NCI and other NIH Institutes and Centers led a team in developing a workshop with China on environmental pollution and cancer hosted by the Guangzhou Institute of Biomedicine and Health of the Chinese Academy of Sciences (CAS) in Guangzhou, China, in 2010. The workshop's purpose was to identify top emerging areas for research cooperation between China and the United States on cancer and environmental health. This joint workshop focused on identifying environmental factors that trigger pathogenesis of lung cancer, elucidating the carcinogenesis of pollutants, and developing novel therapeutic strategies for patients. Sessions were also devoted to NIH and CAS funding mechanisms that could potentially support joint funding of scientific projects. View the workshop report. [PDF - 325 KB]
Global Health Funding & Training Opportunities
NCI-sponsored Funding Opportunity Announcements (FOAs) related to global health and epidemiology include:
- Clinical and Epidemiological Research on Chronic Disease in the Caribbean – expires November 16, 2019
- PAR-17-470 (R01)
EGRP joins with other NCI Divisions, Offices, and Centers and other Institutes and Centers at the National Institutes of Health (NIH) to fund grant applications submitted in response to FOAs. View the full list of EGRP FOAs.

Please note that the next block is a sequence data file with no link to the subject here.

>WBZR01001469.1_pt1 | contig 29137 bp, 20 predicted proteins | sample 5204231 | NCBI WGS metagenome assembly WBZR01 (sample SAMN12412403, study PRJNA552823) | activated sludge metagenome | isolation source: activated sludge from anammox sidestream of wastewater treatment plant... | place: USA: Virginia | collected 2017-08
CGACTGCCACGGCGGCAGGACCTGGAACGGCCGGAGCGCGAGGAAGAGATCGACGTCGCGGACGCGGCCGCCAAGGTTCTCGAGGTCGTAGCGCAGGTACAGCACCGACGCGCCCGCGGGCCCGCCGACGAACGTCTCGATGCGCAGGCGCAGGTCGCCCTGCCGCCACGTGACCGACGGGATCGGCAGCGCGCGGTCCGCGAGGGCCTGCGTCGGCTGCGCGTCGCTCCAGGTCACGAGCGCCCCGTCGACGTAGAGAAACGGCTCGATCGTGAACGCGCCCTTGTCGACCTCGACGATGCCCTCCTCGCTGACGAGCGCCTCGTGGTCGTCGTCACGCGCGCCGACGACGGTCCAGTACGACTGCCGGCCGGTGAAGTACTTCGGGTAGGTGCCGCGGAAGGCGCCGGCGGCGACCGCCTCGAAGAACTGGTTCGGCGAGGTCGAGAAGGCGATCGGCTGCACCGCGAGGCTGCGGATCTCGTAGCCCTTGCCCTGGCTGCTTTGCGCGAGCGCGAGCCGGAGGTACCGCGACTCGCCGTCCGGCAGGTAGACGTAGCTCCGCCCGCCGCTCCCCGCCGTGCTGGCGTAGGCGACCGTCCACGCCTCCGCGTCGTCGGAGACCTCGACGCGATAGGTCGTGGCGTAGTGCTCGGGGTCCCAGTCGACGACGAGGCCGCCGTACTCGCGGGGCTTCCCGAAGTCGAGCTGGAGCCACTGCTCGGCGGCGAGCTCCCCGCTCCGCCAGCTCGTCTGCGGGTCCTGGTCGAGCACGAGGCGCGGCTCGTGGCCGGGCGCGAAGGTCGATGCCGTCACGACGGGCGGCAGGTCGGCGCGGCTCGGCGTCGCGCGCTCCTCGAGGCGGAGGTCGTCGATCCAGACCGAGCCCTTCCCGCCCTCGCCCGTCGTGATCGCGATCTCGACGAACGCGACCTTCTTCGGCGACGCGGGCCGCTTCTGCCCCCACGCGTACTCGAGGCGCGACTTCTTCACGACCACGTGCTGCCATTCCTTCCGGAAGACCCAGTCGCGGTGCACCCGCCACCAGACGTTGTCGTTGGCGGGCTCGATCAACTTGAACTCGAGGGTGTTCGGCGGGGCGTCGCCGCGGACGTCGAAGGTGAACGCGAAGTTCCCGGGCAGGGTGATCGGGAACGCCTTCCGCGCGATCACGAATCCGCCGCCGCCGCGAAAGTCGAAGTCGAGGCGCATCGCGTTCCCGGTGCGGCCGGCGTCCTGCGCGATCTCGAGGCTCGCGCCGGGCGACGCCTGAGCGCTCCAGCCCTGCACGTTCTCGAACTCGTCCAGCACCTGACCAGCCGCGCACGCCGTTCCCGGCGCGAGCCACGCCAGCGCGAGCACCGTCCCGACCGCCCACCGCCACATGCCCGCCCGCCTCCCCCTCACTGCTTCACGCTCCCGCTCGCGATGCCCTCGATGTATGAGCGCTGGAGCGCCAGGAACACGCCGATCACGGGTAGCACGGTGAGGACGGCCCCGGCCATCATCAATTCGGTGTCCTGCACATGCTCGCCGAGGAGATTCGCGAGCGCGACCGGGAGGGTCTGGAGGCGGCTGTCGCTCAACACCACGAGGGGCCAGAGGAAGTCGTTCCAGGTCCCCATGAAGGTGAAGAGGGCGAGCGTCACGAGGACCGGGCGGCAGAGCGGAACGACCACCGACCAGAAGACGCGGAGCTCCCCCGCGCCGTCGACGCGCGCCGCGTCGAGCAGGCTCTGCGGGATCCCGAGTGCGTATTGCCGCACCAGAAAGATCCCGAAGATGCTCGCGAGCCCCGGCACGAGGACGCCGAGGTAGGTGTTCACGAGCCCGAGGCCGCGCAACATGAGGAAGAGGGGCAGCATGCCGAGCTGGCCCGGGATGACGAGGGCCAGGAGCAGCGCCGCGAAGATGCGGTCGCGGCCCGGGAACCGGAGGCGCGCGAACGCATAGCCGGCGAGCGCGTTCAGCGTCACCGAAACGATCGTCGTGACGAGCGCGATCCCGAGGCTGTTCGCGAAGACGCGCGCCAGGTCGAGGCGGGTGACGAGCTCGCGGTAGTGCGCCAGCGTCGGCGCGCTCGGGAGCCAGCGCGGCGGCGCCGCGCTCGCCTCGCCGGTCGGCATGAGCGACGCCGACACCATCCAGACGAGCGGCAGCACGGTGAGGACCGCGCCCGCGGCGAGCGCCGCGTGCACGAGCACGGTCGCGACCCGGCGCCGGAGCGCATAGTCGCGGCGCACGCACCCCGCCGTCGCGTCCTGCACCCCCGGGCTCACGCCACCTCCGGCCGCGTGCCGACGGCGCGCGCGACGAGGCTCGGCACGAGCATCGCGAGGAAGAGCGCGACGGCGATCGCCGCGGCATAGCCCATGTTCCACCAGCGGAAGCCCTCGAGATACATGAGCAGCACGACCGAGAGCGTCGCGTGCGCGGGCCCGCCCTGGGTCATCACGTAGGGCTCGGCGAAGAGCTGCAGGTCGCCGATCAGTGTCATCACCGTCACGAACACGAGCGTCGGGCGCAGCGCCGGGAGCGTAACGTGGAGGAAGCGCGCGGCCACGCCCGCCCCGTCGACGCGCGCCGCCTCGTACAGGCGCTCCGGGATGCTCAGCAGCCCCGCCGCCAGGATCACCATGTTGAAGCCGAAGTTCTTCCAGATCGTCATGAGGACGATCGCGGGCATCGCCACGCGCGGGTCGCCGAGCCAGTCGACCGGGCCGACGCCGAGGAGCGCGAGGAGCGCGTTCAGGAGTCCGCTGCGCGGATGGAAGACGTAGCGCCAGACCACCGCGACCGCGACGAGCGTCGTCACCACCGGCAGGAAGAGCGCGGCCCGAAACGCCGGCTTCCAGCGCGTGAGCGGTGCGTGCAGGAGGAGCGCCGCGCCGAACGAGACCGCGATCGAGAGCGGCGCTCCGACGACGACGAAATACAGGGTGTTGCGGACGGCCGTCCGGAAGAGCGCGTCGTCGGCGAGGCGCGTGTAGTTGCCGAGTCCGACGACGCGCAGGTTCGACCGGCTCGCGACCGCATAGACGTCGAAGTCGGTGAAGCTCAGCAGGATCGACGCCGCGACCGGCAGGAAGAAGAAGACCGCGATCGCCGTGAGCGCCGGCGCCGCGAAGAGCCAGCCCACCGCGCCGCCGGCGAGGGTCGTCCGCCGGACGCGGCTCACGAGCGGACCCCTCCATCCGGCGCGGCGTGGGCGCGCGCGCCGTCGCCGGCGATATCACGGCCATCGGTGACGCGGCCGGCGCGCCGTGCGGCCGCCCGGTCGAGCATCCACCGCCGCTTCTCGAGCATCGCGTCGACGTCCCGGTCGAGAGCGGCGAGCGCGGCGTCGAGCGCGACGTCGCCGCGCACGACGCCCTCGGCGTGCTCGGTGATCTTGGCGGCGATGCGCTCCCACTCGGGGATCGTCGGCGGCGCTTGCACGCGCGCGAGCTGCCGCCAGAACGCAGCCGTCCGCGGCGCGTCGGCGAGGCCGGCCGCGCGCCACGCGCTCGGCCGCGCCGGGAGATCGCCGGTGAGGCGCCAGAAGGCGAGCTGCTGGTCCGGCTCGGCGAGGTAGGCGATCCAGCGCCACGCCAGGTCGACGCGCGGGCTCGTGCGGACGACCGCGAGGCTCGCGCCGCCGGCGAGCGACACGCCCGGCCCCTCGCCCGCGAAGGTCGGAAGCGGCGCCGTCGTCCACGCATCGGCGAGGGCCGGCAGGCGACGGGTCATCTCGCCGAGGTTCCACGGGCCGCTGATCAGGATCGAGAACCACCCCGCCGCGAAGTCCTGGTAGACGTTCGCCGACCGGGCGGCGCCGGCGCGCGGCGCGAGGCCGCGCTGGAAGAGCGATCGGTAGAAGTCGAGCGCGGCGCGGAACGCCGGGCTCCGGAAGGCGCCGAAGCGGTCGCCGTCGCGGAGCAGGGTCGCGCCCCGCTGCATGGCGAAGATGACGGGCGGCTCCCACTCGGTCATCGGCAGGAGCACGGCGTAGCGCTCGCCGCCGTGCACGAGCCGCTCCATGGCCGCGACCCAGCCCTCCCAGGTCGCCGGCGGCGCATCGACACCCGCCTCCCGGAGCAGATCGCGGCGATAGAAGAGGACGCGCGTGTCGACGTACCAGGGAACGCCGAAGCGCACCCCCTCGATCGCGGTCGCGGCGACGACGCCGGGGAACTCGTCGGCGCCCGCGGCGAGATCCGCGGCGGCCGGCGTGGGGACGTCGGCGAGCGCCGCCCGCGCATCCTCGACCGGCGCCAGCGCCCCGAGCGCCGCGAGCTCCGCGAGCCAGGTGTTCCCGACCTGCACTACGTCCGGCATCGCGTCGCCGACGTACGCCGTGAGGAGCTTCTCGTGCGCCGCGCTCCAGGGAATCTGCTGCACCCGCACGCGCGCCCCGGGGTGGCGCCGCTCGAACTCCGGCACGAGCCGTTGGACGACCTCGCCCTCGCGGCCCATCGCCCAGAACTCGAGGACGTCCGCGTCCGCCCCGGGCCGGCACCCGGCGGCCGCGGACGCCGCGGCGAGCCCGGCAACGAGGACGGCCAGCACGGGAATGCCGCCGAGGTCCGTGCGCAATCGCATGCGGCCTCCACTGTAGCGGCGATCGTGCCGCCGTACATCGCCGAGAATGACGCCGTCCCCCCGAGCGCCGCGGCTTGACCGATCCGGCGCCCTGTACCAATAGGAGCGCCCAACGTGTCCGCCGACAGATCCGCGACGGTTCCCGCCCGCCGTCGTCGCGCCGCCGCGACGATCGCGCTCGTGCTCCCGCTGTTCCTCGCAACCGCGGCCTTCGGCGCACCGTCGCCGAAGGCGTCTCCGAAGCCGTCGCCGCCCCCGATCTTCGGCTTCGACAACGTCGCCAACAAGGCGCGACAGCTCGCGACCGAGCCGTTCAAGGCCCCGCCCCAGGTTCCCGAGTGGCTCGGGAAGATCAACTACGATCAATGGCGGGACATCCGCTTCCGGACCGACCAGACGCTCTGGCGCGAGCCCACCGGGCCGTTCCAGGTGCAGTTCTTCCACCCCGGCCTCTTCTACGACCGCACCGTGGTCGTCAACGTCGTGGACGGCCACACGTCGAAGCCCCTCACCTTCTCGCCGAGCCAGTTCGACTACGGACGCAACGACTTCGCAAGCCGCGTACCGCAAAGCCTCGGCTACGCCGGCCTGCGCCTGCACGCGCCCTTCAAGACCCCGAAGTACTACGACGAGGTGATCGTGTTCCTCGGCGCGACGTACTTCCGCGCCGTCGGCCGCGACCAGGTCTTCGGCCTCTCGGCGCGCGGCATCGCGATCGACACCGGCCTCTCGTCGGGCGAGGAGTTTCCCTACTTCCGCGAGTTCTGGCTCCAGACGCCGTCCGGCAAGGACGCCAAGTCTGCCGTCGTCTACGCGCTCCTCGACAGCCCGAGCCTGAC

EGRP also encourages investigator-initiated grant applications related to global health and cancer.
NCI’s Center for Global Health website contains information about funding opportunities for global research and training.
The NIH's Fogarty International Center website also contains information about global health research funding opportunities. NCI participates in several, including
- Emerging Global Leader Award (K43 Independent Clinical Trial Required) – expires November 5, 2020
- Emerging Global Leader Award (K43 Independent Clinical Trial Not Allowed) - expires November 5, 2020
- International Research Scientist Development Award (IRSDA) (K01 Independent Clinical Trial Not Allowed) - expires March 7, 2020
- International Research Scientist Development Award (IRSDA) (K01) Independent Clinical Trial Required - expires March 7, 2020
- Chronic, Non-Communicable Diseases and Disorders Across the Lifespan: Fogarty International Research Training Award (NCD-LIFESPAN) (D43 Clinical Trial Optional) - expires November 14, 2020
Global Health Research Resources
For more information on global health at the NCI and NIH, go to:
- Consortia for Collaboration in Epidemiologic and Cancer Research
- DCCPS International and Global Health Activities
- NCI Center for Global Health
- NIH Fogarty International Center
- NIH Common Fund Global Health Program
- Damali Martin, Ph.D., M.P.H. - Global Health Coordinator, Epidemiology and Genomics Research Program